The folks at Evil Med Scientist coined the term "Larson Scanner" for this effect. They have some cool Larson Scanner Kits should you ever need one for a demo or costume. Their name for these kits is a nod to Glen Larson who produced both the original Battlestar Galactica and Knight Rider shows.

Step 7: Reaction Timer Game

Picture of Reaction Timer Game

Test your reaction speed! This explanation and video illustrates building a Reaction Timer Game using the 555 timer chip.

Step 8: One-Step Sequencer Music Box

Picture of One-Step Sequencer Music Box

This Instructable shows how to build a Music Box Circuit using the 555 Timer Chip.

Step 9: Five-Key Toy Organ

Picture of Five-Key Toy Organ

This project demonstrates building a simple five-key toy organ using the 555 Timer Chip. Here are some more examples of this circuit including videos.

Step 10: Atari Punk Console (APC)

Picture of Atari Punk Console (APC)

The Atari Punk Console (APC) requires two 555 timer chips, so you will sometimes see designs using a single 556 dual timer chip, which is basically just two 555s in one package. The APC, technically called a stepped tone generator, gets its popular name from the fact that its "low-fi" sounds resemble classic 1980s Atari console games. The APC operates as an astable square wave oscillator driving a monostable oscillator thus creating a single square pulse. The APC has two potentiometer controls. One potentiometer controls the frequency of the oscillator and the other controls the width of the pulse.

This instructable shows how to breadboard the APC and even gives an option for using light control similar to your next project.

Here is a cool video from Make: about the APC.

Synthrotek has a nice APC kit as well as lot of other related "low-fi" audio toys.

Step 11: Theremin

Picture of Theremin

A theremin is an is a musical instrument that is played by sensing the electromagnetic fields associated with teh moving hands of the operator using one or more antennas. A simplier "light sensistive" version can be made using photoresistors also known as photocells or light-dependent resistors (LDR). Of course the oscillations controlled by the LDRs can be generated using the 555 timer chip as shown in the circuit here. This video illustrates assembling the light sensitive theremin on a solderless breadboard.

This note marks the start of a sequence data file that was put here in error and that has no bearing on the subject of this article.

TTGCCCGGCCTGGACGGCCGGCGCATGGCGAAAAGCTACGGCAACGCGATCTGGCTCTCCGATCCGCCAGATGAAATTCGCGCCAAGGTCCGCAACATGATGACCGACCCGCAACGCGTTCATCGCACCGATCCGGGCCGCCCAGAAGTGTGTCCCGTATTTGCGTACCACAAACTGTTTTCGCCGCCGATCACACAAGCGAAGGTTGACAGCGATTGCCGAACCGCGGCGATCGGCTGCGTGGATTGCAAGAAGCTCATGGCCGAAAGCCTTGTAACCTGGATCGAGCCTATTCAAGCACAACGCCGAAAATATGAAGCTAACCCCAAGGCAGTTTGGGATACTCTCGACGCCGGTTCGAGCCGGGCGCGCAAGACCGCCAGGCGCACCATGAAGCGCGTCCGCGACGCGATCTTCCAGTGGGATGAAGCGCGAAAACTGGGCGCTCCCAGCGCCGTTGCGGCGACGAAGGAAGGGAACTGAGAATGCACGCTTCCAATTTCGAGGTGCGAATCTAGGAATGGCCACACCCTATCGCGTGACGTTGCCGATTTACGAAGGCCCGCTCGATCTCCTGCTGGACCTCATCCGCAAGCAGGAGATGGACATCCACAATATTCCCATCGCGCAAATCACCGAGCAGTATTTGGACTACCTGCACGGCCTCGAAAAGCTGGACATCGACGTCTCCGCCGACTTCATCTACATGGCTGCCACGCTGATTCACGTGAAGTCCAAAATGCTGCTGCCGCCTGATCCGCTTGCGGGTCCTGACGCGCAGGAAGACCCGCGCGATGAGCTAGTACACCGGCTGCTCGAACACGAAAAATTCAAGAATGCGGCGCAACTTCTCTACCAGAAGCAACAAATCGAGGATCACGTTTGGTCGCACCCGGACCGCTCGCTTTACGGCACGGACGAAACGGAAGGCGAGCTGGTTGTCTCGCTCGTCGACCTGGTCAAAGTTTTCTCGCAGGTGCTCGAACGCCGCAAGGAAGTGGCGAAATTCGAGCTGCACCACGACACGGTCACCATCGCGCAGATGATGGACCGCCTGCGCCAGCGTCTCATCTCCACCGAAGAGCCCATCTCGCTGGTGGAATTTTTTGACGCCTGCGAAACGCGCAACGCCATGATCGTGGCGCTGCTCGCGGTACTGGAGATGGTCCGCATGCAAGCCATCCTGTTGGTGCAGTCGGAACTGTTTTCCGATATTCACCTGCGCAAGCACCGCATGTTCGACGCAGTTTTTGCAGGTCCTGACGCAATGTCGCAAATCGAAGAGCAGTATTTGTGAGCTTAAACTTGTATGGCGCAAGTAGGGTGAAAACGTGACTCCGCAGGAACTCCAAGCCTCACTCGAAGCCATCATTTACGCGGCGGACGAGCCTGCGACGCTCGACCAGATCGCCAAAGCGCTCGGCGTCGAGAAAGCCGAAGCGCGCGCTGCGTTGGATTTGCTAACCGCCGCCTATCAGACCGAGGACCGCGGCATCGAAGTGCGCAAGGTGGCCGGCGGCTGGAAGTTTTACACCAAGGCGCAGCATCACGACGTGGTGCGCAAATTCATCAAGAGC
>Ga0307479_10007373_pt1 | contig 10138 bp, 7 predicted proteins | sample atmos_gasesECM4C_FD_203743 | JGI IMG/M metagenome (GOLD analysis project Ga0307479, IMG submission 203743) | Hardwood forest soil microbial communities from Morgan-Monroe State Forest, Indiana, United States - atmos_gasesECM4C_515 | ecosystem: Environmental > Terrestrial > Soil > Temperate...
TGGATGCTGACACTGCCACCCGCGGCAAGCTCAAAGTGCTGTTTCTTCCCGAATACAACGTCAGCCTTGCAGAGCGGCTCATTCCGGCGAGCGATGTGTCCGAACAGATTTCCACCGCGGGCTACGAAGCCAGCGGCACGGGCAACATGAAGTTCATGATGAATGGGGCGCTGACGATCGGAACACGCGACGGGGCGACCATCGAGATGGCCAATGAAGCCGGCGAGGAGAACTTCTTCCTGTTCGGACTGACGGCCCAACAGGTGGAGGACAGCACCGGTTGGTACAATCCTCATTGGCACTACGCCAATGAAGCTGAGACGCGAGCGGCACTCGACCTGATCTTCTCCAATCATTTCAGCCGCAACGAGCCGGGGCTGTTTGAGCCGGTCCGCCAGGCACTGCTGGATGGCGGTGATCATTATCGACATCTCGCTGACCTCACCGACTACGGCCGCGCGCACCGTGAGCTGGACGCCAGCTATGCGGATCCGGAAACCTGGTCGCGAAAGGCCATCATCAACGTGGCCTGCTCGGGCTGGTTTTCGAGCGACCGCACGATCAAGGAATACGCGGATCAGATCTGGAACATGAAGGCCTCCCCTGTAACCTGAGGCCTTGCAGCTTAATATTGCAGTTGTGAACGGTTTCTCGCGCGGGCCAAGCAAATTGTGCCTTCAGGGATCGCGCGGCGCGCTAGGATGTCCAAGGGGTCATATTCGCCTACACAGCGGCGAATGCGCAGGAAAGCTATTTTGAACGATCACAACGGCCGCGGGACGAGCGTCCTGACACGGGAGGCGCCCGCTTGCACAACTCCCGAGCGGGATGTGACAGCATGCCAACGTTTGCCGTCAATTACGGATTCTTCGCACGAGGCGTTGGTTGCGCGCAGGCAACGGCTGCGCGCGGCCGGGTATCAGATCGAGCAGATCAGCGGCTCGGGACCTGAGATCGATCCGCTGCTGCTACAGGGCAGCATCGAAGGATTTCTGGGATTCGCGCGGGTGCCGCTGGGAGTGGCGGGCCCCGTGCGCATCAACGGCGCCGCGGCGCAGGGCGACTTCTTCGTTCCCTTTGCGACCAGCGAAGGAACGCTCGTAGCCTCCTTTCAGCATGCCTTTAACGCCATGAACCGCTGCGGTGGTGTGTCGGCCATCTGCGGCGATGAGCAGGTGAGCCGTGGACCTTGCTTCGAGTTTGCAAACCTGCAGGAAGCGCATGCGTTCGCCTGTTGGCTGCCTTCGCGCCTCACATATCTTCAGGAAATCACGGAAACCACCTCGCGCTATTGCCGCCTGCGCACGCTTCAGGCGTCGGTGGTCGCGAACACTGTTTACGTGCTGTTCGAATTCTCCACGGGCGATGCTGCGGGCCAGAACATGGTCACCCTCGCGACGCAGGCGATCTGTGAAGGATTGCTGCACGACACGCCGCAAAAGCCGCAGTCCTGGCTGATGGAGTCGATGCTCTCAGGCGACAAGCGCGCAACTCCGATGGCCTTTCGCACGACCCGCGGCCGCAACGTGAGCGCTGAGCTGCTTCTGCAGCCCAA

Step 12: Even More 555 Related Projects...

Picture of Even More 555 Related Projects...

So many 555 projects and resources can be found online. Here are some great examples:

Colin Mitchell has some of the ultimate 555 information as well as hundreds of 555 circuits on the Talking Electronics site. The site also offers a lot of 555 related items and kits for sale.

Rob Paisley has assembled a long catalog of 555 Timer Circuits.

At ElectroSchematics, you can browse through a total of 127 circuits and projects using the 555 timer chip.

Lastly, Make: shared this amazing 555 stool project. Now that is a giant 555 chip.

Step 13: Have You Mastered the 555 Timer?

Picture of Have You Mastered the 555 Timer?

If you think so, how about a little test?

Step 14: Hack the Planet

Picture of Hack the Planet

If you enjoyed this Instrucable and you would like to have a box like this delivered right to your mailbox each month, please SUBSCRIBE HERE.
Does your Three Fives replica operate just like an eight-pin DIP 555 chip? What do you think about the soothing tones of the Atari Punk Console? Please share your success (below or on the HackerBox Facebook page) and certainly let us know if you have any questions.

Thank you for being part of the HackerBox adventure. Please keep your suggestions and feedback coming. HackerBoxes are YOUR boxes. Let's make something great!

Comments

demms made it! (author)2016-10-12

After assembling the Reaction Timer Game (Step 7) circuit, I added another 555, configured in bistable mode to drive the reset line of the 1st 555. Also added a 3rd button to separate the Start operation out from Reset. The Start & Stop buttons are connected to the Trigger & Threshold pins (with p/u & p/d resistors) of the 2nd 555. Now the count halts even after the Stop button is released.

AtomTrigger made it! (author)2016-03-06

I built the giant 555 project as soon as my box arrived. Very cool! In my experience, most "scale" models have been scaled down. I love that this one was a scale up.